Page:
As the ability to analyze data has grown more and more fine-grained, the push to understand how daily habits influence our decisions has become one of the most exciting topics in clinical research, even though most of us are hardly aware those patterns exist…
This is a fascinating New York Times piece that explores how stores monitor shoppers’ behavior and then market to them accordingly, with the hope they come back to the store and spend more money. The NYT piece focuses on Target, and in particular, pregnant shoppers… The central question: how could they get their advertisements into expectant mothers’ hands without making it appear they were spying on them? How do you take advantage of someone’s habits without letting them know you’re studying their lives?
First, the background of how Target monitors shoppers in stores using a unique Guest ID:
Also linked to your Guest ID is demographic information like your age, whether you are married and have kids, which part of town you live in, how long it takes you to drive to the store, your estimated salary, whether you’ve moved recently, what credit cards you carry in your wallet and what Web sites you visit. Target can buy data about your ethnicity, job history, the magazines you read, if you’ve ever declared bankruptcy or got divorced, the year you bought (or lost) your house, where you went to college, what kinds of topics you talk about online, whether you prefer certain brands of coffee, paper towels, cereal or applesauce, your political leanings, reading habits, charitable giving and the number of cars you own.
Much of the piece focuses on human behaviors, and how these behaviors become habits if they’re consistently repeated:
The process within our brains that creates habits is a three-step loop. First, there is a cue, a trigger that tells your brain to go into automatic mode and which habit to use. Then there is the routine, which can be physical or mental or emotional. Finally, there is a reward, which helps your brain ﬁgure out if this particular loop is worth remembering for the future. Over time, this loop — cue, routine, reward; cue, routine, reward — becomes more and more automatic. The cue and reward become neurologically intertwined until a sense of craving emerges. What’s unique about cues and rewards, however, is how subtle they can be.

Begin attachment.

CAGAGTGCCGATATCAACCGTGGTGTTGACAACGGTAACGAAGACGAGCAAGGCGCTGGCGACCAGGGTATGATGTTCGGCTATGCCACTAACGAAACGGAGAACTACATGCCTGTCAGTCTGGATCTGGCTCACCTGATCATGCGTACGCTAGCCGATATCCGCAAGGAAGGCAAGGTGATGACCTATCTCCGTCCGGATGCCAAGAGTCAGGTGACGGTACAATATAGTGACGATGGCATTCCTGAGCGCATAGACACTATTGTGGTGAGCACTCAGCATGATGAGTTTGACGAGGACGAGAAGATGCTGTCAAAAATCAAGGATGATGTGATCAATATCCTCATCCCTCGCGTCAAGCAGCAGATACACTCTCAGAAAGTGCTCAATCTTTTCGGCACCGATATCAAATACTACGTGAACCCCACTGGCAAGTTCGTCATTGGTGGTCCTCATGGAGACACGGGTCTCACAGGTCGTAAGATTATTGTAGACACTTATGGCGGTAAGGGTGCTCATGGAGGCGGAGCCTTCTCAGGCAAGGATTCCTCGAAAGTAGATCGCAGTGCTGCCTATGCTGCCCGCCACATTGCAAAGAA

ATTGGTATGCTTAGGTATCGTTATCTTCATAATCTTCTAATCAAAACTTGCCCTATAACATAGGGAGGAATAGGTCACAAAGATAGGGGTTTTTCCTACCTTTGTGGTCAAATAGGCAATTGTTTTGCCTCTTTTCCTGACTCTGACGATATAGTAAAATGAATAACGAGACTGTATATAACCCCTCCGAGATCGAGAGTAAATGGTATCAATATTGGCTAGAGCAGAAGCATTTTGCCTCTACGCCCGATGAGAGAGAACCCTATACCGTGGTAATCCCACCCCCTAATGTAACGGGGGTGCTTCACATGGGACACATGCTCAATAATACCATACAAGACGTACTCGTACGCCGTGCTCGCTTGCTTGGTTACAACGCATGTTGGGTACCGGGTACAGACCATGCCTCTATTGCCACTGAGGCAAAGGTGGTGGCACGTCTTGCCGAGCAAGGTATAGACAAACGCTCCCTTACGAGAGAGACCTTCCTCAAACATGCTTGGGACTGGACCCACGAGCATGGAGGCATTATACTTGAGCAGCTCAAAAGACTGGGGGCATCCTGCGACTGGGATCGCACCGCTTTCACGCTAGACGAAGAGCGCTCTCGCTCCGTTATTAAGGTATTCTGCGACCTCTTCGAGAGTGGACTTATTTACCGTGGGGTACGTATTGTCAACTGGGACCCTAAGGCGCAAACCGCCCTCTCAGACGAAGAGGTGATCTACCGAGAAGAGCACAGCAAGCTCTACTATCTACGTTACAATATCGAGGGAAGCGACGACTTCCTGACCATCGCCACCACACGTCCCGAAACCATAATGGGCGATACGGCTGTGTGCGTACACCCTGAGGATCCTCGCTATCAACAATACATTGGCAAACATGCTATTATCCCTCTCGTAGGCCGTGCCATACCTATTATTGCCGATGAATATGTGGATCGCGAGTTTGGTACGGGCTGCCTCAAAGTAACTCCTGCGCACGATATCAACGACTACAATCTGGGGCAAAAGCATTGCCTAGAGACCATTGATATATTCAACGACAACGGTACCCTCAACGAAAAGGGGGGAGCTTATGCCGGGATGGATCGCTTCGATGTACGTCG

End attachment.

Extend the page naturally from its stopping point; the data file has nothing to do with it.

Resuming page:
My favorite part of the piece is about Febreze, a product that P&G initially marketed to combat orders. Unfortunately, it was a dud. Turns out, P&G was marketing Febreze as a *way* to remove odors, but what made it more effective was convincing people to use the product as a reward after the routine of cleaning (i.e., it was re-marketed as a reward):
And so Febreze, a product originally conceived as a revolutionary way to destroy odors, became an air freshener used once things are already clean. The Febreze revamp occurred in the summer of 1998. Within two months, sales doubled. A year later, the product brought in $230 million. Since then Febreze has spawned dozens of spinoffs — air fresheners, candles and laundry detergents — that now account for sales of more than $1 billion a year. Eventually, P.& G. began mentioning to customers that, in addition to smelling sweet, Febreze can actually kill bad odors. Today it’s one of the top-selling products in the world.
A note on how Target sent ads and coupons to expectant mothers without making them upset:
“We have the capacity to send every customer an ad booklet, specifically designed for them, that says, ‘Here’s everything you bought last week and a coupon for it,’ ” one Target executive told me. “We do that for grocery products all the time.” But for pregnant women, Target’s goal was selling them baby items they didn’t even know they needed yet.
“With the pregnancy products, though, we learned that some women react badly,” the executive said. “Then we started mixing in all these ads for things we knew pregnant women would never buy, so the baby ads looked random. We’d put an ad for a lawn mower next to diapers. We’d put a coupon for wineglasses next to infant clothes. That way, it looked like all the products were chosen by chance.
The conclusion is startling: your favorite department store will be (if it isn’t already) sending you coupons for products you desire before you even know you want them…